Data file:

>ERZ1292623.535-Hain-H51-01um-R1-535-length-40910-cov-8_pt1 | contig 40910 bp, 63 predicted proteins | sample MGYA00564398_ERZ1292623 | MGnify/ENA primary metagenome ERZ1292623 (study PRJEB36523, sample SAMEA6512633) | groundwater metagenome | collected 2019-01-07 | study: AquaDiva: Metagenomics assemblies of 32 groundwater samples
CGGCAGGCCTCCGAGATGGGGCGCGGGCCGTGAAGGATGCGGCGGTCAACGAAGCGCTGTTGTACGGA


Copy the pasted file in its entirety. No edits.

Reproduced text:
>ERZ1292623.535-Hain-H51-01um-R1-535-length-40910-cov-8_pt1 | contig 40910 bp, 63 predicted proteins | sample MGYA00564398_ERZ1292623 | MGnify/ENA primary metagenome ERZ1292623 (study PRJEB36523, sample SAMEA6512633) | groundwater metagenome | collected 2019-01-07 | study: AquaDiva: Metagenomics assemblies of 32 groundwater samples
CGGCAGGCCTCCGAGATGGGGCGCGGGCCGTGAAGGATGCGGCGGTCAACGAAGCGCTGTTGTACGGA